If you have planned to have children in the future, it's important that you speak to your treating team as early as possible. As this field is developing very rapidly, there may have been further developments since the publication of some of these resources. Be sure to discuss options for your specific situation with your team.
Fertility, menopause and sexual issues: 3.1 Fertility
Chris O’Brien Lifehouse (AUS, 2013)
Claire tells her story of having eggs frozen before treatment for cervical cancer, and the emotional effects of infertility. Comments from a gynaecological cancer nurse and social worker.
(YouTube video, 7 mins)
Genia Rozen; Counterpart (AUS, 2019)
Learn about the important issues in considering fertility preservation before cancer treatment, methods available and factors that impact on the available choices. Hosted by Fiona McRae and presented by Genia Rozen, Consultant Gynaecologist specialising in fertility, reproductive endocrinology and fertility preservation. This webinar was recorded in at Women's Health Victoria on 17 June 2019.
Cancer Council Victoria (AUS, 2020)
Overview of fertility and reproduction. Buttons at the top of the page link to the booklet, ‘Fertility and cancer’ listed below.
Fertility and cancer
Cancer Council Australia (AUS, 2020)
This booklet answers common questions about fertility after cancer treatment, and includes a section specific to women’s fertility, as well as information on where to go for more information and support.
(84-page booklet in PDF or hard copy)
Cancer treatment and fertility
Royal Women's Hospital (AUS)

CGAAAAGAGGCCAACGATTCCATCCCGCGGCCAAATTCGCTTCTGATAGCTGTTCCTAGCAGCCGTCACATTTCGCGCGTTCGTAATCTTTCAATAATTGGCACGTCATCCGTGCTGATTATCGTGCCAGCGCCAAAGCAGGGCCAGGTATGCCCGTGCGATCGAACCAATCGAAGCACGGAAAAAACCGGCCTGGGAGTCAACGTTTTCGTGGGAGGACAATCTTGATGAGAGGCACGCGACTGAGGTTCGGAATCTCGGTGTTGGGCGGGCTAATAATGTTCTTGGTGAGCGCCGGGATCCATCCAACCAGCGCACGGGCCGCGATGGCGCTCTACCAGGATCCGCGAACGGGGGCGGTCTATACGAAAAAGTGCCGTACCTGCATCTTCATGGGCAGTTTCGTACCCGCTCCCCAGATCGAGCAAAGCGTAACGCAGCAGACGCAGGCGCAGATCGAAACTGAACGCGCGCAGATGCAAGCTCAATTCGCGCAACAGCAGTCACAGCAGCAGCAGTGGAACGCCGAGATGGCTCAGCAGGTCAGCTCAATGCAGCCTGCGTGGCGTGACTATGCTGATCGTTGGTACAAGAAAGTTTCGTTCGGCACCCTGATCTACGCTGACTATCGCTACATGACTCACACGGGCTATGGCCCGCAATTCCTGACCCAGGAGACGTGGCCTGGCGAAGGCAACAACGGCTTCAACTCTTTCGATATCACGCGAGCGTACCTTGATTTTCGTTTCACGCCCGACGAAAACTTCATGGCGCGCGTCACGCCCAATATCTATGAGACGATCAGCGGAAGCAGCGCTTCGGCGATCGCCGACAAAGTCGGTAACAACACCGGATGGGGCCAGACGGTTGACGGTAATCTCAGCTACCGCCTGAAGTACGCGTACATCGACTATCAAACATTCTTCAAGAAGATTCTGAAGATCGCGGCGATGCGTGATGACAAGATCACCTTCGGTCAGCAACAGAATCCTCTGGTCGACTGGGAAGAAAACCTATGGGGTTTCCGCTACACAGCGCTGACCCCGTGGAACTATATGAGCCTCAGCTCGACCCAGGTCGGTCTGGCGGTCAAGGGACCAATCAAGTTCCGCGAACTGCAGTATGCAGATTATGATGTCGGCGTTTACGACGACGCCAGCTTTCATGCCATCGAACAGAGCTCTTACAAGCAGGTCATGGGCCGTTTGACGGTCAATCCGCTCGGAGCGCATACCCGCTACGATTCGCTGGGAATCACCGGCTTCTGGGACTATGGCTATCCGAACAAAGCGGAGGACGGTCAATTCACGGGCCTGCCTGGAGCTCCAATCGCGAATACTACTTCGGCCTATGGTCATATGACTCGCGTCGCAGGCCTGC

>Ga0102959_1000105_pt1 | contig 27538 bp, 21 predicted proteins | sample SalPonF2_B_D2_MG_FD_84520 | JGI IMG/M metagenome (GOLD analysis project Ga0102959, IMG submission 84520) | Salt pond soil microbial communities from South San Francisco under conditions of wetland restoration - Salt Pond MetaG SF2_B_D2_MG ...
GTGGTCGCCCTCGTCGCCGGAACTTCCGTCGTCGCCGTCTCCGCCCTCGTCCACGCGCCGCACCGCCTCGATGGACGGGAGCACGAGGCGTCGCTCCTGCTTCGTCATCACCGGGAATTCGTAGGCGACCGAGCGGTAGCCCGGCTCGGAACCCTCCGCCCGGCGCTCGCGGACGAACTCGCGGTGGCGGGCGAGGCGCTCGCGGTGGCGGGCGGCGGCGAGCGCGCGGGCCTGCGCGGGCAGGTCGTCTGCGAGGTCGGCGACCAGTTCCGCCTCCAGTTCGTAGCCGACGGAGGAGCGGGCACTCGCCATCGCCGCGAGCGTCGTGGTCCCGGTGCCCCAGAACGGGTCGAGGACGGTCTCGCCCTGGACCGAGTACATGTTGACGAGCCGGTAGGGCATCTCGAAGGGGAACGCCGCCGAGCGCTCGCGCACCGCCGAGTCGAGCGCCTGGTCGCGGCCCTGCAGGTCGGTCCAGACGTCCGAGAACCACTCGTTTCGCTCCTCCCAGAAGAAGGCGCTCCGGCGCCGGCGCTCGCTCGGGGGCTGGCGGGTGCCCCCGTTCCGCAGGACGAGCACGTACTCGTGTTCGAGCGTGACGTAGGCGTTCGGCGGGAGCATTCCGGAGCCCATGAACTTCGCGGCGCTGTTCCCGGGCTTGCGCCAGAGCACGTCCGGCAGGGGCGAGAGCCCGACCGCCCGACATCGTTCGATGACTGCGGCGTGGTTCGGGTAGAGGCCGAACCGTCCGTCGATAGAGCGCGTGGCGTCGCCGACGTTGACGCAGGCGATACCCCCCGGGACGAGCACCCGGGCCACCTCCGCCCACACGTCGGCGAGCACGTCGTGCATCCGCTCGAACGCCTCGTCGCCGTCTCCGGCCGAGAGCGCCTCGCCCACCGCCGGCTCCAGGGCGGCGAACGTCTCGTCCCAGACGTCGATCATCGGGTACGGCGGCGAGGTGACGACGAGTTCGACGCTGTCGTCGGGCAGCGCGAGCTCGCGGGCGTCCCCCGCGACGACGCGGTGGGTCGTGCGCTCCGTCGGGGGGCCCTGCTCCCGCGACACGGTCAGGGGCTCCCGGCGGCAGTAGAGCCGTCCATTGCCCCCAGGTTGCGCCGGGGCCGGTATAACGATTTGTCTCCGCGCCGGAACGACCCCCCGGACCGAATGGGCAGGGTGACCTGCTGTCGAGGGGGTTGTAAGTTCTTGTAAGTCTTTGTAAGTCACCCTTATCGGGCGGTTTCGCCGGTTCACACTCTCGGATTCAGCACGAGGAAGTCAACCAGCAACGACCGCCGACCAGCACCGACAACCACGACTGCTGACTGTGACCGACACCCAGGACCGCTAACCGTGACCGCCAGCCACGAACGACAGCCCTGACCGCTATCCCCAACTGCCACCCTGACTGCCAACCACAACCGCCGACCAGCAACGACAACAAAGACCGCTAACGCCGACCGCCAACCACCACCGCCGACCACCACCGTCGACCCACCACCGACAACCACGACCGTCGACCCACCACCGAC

Explains how cancer treatment may affect fertility and what can be done to preserve fertility.
Female fertility preservation
Melbourne IVF (AUS)
Links to information on fertility preservation and treatment options. This should not be seen as an endorsement of Melbourne IVF. Please speak with your own treating team for medical information and referral to appropriate services.
Maybe later baby? A guide to relationships, sex and fertility for young people after cancer
CanTeen (AUS, 2015)
This booklet is written for young adults, but may be suitable for anyone of childbearing age who is diagnosed with cancer. It introduces the topic of fertility and infertility after a cancer diagnosis. Includes a section specifically for women, recommended reading list, and meanings of medical jargon you might hear.
(42-page booklet available in PDF, issuu and hard copy)
VARTA (Victorian Assisted Reproductive Treatment Authority)A statutory authority funded by the Victorian Department of Health and Human Services that provides independent information and support for people with fertility issues. Although not specific to cancer, this website has useful information about fertility preservation, including who is eligible for treatment in Victoria.